Clark previously admitted to the Ethics Committee that he was not present at the Senate Boys State committee meeting June 3 due to illness and asked Sen. Mark Johnson, R-Ferndale, to sign him in so he could be reimbursed. Clark would have collected $155 in public funds for mileage and per diem.
The Senate voted overwhelmingly in favor of the Ethics Committee’s recommendations in July to discipline both Clark and Johnson. Both were stripped of committee chairman and vice chairman posts, as well as their eligibility for per diem and mileage reimbursement for the rest of 2022. They were also formally reprimanded by the Senate. Future Senate presidents pro tempore are not allowed to consider either Clark or Johnson for appointment to serve on Boys State, Girls State or the Senate Ethics Committee.
Clark was previously chairman of the Senate Judiciary Committee, vice chairman of the Legislative Council Review Subcommittee, co-chairman of the Legislative Council Occupational Licensing Review Subcommittee, and chairman of the Child Maltreatment Investigations Oversight Committee.
Johnson was previously vice chairman of the Joint Energy Committee, the Joint Budget Committee Claims Subcommittee, and the Legislative Council Charitable, Penal and Correctional Institutions Subcommittee. He was also removed from the Ethics Committee and replaced by Wallace.
Clark told the Democrat-Gazette in a July 3 article that the ethics committee’s recommendations “shocked” him. He is running unopposed for reelection in November, and he said he might be “a little meaner” in his next term and “burn the house down” for Johnson, whom he believed was treated unfairly.
“We’ll talk about all the things that could be ethics charges, and some people will get real uncomfortable, but as for me the damage has been done,” he said in that article.
He also wrote a lengthy Facebook post Aug. 9 comparing himself to a “giant killer” and saying he should “look for the right moment to attack.”
“Expect people, especially in leadership, to be jealous,” Clark wrote. “Don’t forget to collect your earnings as agreed on in the contract.”
The committee cited both statements as examples of Clark’s intent to retaliate against the Senate for censuring him and Johnson. Clark told reporters Friday that he disagreed with this assessment.
“My social media account is open, so go look,” he said. “If you see anything there since the committee meeting in July where our punishments were handed out, please let me know.”
When asked for comment about the committee’s decisions, Flowers deferred to her written response she filed with the committee at the beginning of the investigation.
“It is notable that no such complaint with allegations of ethical violations has been filed against the other Senate member paid as a result of administrative error under the same circumstances for which I am accused,” Flowers wrote on Aug. 22, referring to Sen. Trent Garner, R-El Dorado.
Garner was also incorrectly paid for meetings he attended via videoconference, and he also agreed to reimburse the Senate for the payments. Hickey told the Democrat-Gazette he considered the payments to Flowers and Garner a “clerical” error.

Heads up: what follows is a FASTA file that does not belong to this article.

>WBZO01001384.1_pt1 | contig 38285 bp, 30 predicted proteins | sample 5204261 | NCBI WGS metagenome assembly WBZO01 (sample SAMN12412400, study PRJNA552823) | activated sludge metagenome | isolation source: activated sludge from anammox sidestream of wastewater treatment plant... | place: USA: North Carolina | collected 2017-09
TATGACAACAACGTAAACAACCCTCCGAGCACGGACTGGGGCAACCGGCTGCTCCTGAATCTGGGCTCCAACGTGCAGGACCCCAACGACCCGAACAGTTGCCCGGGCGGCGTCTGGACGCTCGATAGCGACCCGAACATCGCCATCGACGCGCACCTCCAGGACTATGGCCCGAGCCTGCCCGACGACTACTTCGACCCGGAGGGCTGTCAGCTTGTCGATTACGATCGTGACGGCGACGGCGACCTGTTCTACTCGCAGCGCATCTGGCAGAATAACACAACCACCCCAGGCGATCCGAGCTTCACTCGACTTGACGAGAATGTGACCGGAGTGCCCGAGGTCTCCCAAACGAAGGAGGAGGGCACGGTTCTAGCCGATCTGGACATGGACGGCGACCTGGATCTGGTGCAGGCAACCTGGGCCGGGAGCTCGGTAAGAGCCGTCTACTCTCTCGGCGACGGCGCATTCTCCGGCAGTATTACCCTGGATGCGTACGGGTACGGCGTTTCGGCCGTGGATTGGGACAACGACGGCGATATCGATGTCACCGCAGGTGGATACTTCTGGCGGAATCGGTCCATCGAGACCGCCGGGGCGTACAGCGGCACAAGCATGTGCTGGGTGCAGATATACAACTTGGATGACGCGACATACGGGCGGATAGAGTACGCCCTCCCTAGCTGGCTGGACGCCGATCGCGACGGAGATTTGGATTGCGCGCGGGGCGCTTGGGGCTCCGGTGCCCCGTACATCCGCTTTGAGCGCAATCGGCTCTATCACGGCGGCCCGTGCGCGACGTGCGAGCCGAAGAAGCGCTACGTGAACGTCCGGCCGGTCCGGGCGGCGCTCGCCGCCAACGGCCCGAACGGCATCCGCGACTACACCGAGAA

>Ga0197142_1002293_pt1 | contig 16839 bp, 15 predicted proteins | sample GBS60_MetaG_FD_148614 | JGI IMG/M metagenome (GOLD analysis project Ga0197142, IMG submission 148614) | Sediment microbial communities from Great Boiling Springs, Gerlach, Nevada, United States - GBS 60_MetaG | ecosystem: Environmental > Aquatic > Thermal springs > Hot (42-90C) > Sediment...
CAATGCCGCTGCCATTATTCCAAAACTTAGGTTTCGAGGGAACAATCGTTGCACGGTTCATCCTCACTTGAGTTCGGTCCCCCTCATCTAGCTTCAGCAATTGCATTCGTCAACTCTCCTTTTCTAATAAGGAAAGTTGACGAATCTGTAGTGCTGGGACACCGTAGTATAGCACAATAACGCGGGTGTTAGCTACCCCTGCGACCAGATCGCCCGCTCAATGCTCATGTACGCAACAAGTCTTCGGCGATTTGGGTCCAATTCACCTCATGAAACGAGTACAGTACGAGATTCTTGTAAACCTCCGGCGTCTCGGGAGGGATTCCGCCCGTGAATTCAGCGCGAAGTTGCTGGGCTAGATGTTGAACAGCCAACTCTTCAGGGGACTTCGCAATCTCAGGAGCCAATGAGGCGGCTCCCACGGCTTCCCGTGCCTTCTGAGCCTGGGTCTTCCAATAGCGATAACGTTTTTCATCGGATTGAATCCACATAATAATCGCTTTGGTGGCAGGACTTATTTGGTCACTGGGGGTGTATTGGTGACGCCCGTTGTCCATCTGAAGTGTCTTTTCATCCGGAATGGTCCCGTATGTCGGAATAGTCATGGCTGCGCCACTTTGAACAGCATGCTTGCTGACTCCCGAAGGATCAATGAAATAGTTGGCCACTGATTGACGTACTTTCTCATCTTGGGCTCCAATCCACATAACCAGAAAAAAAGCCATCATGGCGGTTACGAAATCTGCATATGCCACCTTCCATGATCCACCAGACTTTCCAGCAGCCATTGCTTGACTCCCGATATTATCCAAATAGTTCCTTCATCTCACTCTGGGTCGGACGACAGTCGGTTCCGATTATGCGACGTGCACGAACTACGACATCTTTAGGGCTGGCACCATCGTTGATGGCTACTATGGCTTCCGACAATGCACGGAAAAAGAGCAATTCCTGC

Clark told reporters he was not aware when he filed the complaint that Garner had also been erroneously paid.
The Democrat-Gazette reported that Garner was likely paid much less than Flowers was. Clark said he would have had to file complaints against several other senators if he had filed one against Garner, so he filed only the one against Flowers because he thought she made the “most egregious” violation.
Hickey testified to the committee that Clark said he had drafted additional ethics complaints against 30 to 32 other senators, almost the entire chamber, according to the report.
This showed the committee “the frivolous nature of this petition” against Flowers because such a volume of complaints would have put a “huge burden” on the committee and staff, the report states.
“Indeed, the only purpose to the filing of this petition, and any that he has plans to file going forward, seems to be to fulfill his July 3 promise to ‘burn the house down,’” the report states.
Clark also said Friday that he considers Flowers a friend and does not have anything personal against her. The two senators clashed publicly in March 2019 when the Senate Judiciary Committee was considering a bill to eliminate the “duty to retreat” from Arkansas’ self-defense laws.
Flowers, the only Black member of the committee, raised her voice to speak against the bill, saying she feared for her son’s life if the “stand your ground” bill became law and was used by armed vigilantes.
Clark, the committee chairman, told Flowers to stop.
“What are you going to do, shoot me?” Flowers responded.
A video of the interaction went viral and attracted national attention.
Flowers then walked out of the committee meeting and returned later to vote. The committee voted 4-3 against the bill, but a similar law was enacted last year.
Clark said Friday that he got “raked over the coals” when the video went viral because he was trying to tell Flowers to stop using profanity.
When asked about his next steps, he said he is used to “standing alone” in the Senate.
“But hopefully I won’t stand alone, and hopefully when the information is made public, people will be able to see past personalities and see what the truth is,” he said.
Our stories may be republished online or in print under Creative Commons license CC BY-NC-ND 4.0. We ask that you edit only for style or to shorten, provide proper attribution and link to our web site. Please see our republishing guidelines for use of photos and graphics.